Important Australian + International Fine Art
29 April 2009

Peter Purves Smith

(1912 - 1949)

oil on canvas

50.5 x 40.5 cm

signed and dated lower right: PURVES SMITH / 1937

$40,000 - 60,000
Sold for $43,200 (inc. BP) in Auction 8 - 29 April 2009, Melbourne

The artist's widow Maisie, later Lady Drysdale, New South Wales
Joseph Brown Gallery, Melbourne 1979
Private collection, Melbourne
Sotheby’s, Melbourne, 20 August 1996, lot 165, The Hicks Family Collection, Melbourne


Autumn Exhibition 1979, Joseph Brown Gallery, Melbourne, 5 - 20 April 1979, cat. 89, (illus.)

Catalogue text

The year 1937, when Chinese Laundry was painted, was an important one for Peter Purves Smith, both artistically and personally. In May here turned to Melbourne and enrolled soon after in George Bell's school in Bourke Street. Here he developed a close friendship with Russell Drysdale and fell in love with his future wife Maisie Newbold. For his art it was an experimental time, his paintings ranging from Surrealist, as in Ricketts Point, c.1937, in the Art Gallery of South Australia, to Nude, 1937, in the Heide Museum of Modern Art, inspired by Matisse with a dash of Modigliani, striking in its originality and free depiction of the female figure. Years later fellow student, Maie Casey reflected, ‘In Bell's studio in the 1930s Peter Purves Smith emerged as an artist who was completely himself, with a certainty and direction not always found amongst young students. Everything he drew or painted bore his own stamp, for originality and wit, for command of colour and line.’1 This is readily apparent in such different works as Burke and Wills, 1937, Topee: On the Honeymoon, 1937, in the National Gallery of Australia, Canberra, and Chinese Laundry.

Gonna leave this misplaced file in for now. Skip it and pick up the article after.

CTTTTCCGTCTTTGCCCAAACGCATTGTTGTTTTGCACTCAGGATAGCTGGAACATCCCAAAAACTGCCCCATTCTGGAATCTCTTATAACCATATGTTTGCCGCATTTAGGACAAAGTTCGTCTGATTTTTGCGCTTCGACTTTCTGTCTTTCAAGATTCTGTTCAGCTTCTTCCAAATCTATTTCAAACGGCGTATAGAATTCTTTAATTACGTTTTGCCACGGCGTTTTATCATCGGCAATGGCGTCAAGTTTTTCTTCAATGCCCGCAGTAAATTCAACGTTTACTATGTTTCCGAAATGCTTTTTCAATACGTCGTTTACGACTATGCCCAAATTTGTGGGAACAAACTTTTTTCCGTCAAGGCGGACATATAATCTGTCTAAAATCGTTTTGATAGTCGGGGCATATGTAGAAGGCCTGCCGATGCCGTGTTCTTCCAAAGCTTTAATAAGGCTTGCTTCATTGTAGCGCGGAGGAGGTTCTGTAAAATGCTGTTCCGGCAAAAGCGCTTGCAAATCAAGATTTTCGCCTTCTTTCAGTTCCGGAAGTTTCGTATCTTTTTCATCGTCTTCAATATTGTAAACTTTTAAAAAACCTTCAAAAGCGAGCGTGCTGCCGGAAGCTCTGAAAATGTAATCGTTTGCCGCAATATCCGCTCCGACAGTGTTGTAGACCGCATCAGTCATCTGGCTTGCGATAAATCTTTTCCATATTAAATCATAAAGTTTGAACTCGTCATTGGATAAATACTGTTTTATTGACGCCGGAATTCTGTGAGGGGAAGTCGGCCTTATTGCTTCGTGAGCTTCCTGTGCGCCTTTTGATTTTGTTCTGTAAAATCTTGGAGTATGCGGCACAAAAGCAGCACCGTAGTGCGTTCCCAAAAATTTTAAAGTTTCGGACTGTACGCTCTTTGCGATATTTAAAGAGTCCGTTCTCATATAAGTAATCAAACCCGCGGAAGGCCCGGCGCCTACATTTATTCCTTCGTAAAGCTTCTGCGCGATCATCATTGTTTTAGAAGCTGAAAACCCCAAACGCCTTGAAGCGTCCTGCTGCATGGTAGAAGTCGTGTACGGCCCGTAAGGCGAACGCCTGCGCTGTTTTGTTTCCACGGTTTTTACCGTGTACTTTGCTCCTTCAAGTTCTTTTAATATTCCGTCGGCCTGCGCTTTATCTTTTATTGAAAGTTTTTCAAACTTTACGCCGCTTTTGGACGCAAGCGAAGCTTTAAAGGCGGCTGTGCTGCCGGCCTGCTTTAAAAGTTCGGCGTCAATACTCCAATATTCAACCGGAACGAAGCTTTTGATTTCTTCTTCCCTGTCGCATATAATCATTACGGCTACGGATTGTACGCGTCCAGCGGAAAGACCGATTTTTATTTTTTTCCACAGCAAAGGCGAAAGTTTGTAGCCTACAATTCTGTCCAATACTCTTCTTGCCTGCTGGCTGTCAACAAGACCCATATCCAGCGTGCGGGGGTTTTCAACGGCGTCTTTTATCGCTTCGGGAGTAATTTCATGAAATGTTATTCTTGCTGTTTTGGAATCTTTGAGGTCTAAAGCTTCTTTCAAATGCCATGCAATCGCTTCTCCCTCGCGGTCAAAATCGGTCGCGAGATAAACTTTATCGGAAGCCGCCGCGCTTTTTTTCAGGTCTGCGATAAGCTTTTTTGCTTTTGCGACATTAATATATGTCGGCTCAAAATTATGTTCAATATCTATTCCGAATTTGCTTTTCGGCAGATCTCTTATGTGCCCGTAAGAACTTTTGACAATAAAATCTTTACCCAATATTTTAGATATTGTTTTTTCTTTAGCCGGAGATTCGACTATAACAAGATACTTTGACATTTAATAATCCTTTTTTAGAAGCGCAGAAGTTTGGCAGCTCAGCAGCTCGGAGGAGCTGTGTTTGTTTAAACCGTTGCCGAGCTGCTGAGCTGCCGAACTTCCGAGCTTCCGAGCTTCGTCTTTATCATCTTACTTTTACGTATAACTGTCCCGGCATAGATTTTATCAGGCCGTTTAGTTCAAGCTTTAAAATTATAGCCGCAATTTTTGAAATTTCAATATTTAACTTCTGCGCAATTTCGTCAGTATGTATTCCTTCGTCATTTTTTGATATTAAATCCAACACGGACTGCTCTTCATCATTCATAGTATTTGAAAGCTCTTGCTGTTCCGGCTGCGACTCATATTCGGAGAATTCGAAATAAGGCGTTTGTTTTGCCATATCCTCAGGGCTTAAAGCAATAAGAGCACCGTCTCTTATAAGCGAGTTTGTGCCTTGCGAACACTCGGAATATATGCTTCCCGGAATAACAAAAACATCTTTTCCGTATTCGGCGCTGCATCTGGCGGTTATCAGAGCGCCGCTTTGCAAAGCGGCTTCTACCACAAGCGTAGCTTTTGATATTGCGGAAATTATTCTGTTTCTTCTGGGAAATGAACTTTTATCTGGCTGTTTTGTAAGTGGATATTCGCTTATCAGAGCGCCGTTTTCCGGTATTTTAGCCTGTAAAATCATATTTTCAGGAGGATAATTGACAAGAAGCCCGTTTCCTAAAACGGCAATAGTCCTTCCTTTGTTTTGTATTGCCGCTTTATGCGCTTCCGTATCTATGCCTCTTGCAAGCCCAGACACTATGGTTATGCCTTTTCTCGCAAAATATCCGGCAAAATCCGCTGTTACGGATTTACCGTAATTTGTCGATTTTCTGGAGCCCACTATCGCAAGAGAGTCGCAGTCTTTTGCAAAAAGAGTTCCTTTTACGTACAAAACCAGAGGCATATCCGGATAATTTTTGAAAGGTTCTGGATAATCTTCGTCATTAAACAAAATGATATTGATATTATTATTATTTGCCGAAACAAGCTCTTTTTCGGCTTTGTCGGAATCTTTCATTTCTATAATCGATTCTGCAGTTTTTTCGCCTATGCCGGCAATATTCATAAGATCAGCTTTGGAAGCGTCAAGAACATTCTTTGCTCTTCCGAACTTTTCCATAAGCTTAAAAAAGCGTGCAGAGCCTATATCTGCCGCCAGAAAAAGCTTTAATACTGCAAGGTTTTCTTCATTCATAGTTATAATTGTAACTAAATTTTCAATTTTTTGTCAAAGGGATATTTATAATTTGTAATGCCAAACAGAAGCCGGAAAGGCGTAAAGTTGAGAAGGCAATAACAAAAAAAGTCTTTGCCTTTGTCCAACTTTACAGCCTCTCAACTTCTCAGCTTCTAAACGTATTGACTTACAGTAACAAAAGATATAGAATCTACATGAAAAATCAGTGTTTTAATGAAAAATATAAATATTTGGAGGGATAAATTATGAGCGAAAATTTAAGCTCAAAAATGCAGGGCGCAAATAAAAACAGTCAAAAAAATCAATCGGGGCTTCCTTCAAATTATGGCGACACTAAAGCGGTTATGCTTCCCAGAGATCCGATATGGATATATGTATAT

There was also the influence of his teacher, George Bell. In a 1937 lecture, Bell had traced distortion in art back to its very beginnings, found it in Michelangelo and throughout the Venus de Milo. ‘If it were not,’ he said, ‘it would not be a work of art. It is the intelligence of the distortion that makes the work of art.’2 In Chinese Laundry Smith portrays the Chinese workers with satire and wit through the use of distortion, particularly in the angularity of the figures. Uniformly dressed to emphasis servitude in their menial tasks, and of like appearance in the over-emphasis of their foreign slit eyes and protruding teeth, he images a sweatshop of manual labour. He adds an idiosyncratic, irreverent touch in the hand iron on its stand to the left, metamorphosed into a Chinese dragon. He was given to such whimsy in his art. Purves Smith died tragically young at the age of thirty-seven. A few years later, his teacher and fellow artist, George Bell, wrote: ‘His range is so wide, his approach so varied, it is impossible to forecast what he would have achieved had he lived. One thing, however, is certain - he was and would have remained unique in Australian art.’3

1. Casey, M., quoted in Homage to Peter Purves Smith, Joseph Brown Gallery, Melbourne, 1976, no pagination
2. Bell, G., quoted in Moore, F. St. J., Classical Modernism: The George Bell Circle , National Gallery of Victoria, Melbourne, 1992, p. 35
3. Bell, G., The Sun, April 1950, quoted in Homage to Peter Purves Smith, op. cit.